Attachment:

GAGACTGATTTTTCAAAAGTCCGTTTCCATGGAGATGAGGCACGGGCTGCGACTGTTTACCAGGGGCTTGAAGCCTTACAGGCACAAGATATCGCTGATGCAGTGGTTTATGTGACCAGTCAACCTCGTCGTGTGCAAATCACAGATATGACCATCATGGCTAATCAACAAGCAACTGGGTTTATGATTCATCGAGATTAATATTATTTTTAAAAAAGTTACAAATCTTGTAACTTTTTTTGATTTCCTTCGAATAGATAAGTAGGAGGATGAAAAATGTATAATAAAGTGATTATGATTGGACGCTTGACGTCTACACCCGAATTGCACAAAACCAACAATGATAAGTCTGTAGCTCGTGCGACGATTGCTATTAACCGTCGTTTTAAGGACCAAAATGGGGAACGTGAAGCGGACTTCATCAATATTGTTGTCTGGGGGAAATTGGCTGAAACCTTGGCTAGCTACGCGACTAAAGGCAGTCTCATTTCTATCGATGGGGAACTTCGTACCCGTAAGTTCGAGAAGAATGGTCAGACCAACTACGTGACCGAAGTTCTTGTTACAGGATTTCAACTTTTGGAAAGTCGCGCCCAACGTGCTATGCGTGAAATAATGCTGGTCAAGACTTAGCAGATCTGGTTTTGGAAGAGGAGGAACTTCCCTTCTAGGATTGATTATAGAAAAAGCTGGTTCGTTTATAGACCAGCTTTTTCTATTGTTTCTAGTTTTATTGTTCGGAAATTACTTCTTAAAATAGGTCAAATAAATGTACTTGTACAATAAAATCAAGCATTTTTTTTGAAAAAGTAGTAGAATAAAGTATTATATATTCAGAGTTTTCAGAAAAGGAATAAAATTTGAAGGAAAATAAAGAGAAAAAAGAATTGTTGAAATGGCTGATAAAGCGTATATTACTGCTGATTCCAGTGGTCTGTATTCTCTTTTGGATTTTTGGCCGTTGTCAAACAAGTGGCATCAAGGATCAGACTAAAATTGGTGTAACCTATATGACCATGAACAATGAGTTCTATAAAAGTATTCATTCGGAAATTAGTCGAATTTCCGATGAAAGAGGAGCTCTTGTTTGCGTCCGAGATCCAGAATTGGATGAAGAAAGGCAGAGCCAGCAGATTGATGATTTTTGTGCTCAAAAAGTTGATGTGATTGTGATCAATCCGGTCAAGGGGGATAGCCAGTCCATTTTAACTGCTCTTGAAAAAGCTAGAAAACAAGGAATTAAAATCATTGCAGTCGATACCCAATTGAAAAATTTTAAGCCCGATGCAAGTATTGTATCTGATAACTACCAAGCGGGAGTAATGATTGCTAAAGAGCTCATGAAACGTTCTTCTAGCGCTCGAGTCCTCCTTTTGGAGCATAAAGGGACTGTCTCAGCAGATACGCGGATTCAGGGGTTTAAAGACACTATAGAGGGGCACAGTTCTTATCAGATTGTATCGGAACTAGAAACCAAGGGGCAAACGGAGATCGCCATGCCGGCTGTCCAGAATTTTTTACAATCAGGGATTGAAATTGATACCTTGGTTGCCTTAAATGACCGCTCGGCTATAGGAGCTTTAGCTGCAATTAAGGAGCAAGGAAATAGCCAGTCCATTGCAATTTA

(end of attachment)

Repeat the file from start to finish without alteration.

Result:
GAGACTGATTTTTCAAAAGTCCGTTTCCATGGAGATGAGGCACGGGCTGCGACTGTTTACCAGGGGCTTGAAGCCTTACAGGCACAAGATATCGCTGATGCAGTGGTTTATGTGACCAGTCAACCTCGTCGTGTGCAAATCACAGATATGACCATCATGGCTAATCAACAAGCAACTGGGTTTATGATTCATCGAGATTAATATTATTTTTAAAAAAGTTACAAATCTTGTAACTTTTTTTGATTTCCTTCGAATAGATAAGTAGGAGGATGAAAAATGTATAATAAAGTGATTATGATTGGACGCTTGACGTCTACACCCGAATTGCACAAAACCAACAATGATAAGTCTGTAGCTCGTGCGACGATTGCTATTAACCGTCGTTTTAAGGACCAAAATGGGGAACGTGAAGCGGACTTCATCAATATTGTTGTCTGGGGGAAATTGGCTGAAACCTTGGCTAGCTACGCGACTAAAGGCAGTCTCATTTCTATCGATGGGGAACTTCGTACCCGTAAGTTCGAGAAGAATGGTCAGACCAACTACGTGACCGAAGTTCTTGTTACAGGATTTCAACTTTTGGAAAGTCGCGCCCAACGTGCTATGCGTGAAATAATGCTGGTCAAGACTTAGCAGATCTGGTTTTGGAAGAGGAGGAACTTCCCTTCTAGGATTGATTATAGAAAAAGCTGGTTCGTTTATAGACCAGCTTTTTCTATTGTTTCTAGTTTTATTGTTCGGAAATTACTTCTTAAAATAGGTCAAATAAATGTACTTGTACAATAAAATCAAGCATTTTTTTTGAAAAAGTAGTAGAATAAAGTATTATATATTCAGAGTTTTCAGAAAAGGAATAAAATTTGAAGGAAAATAAAGAGAAAAAAGAATTGTTGAAATGGCTGATAAAGCGTATATTACTGCTGATTCCAGTGGTCTGTATTCTCTTTTGGATTTTTGGCCGTTGTCAAACAAGTGGCATCAAGGATCAGACTAAAATTGGTGTAACCTATATGACCATGAACAATGAGTTCTATAAAAGTATTCATTCGGAAATTAGTCGAATTTCCGATGAAAGAGGAGCTCTTGTTTGCGTCCGAGATCCAGAATTGGATGAAGAAAGGCAGAGCCAGCAGATTGATGATTTTTGTGCTCAAAAAGTTGATGTGATTGTGATCAATCCGGTCAAGGGGGATAGCCAGTCCATTTTAACTGCTCTTGAAAAAGCTAGAAAACAAGGAATTAAAATCATTGCAGTCGATACCCAATTGAAAAATTTTAAGCCCGATGCAAGTATTGTATCTGATAACTACCAAGCGGGAGTAATGATTGCTAAAGAGCTCATGAAACGTTCTTCTAGCGCTCGAGTCCTCCTTTTGGAGCATAAAGGGACTGTCTCAGCAGATACGCGGATTCAGGGGTTTAAAGACACTATAGAGGGGCACAGTTCTTATCAGATTGTATCGGAACTAGAAACCAAGGGGCAAACGGAGATCGCCATGCCGGCTGTCCAGAATTTTTTACAATCAGGGATTGAAATTGATACCTTGGTTGCCTTAAATGACCGCTCGGCTATAGGAGCTTTAGCTGCAATTAAGGAGCAAGGAAATAGCCAGTCCATTGCAATTTA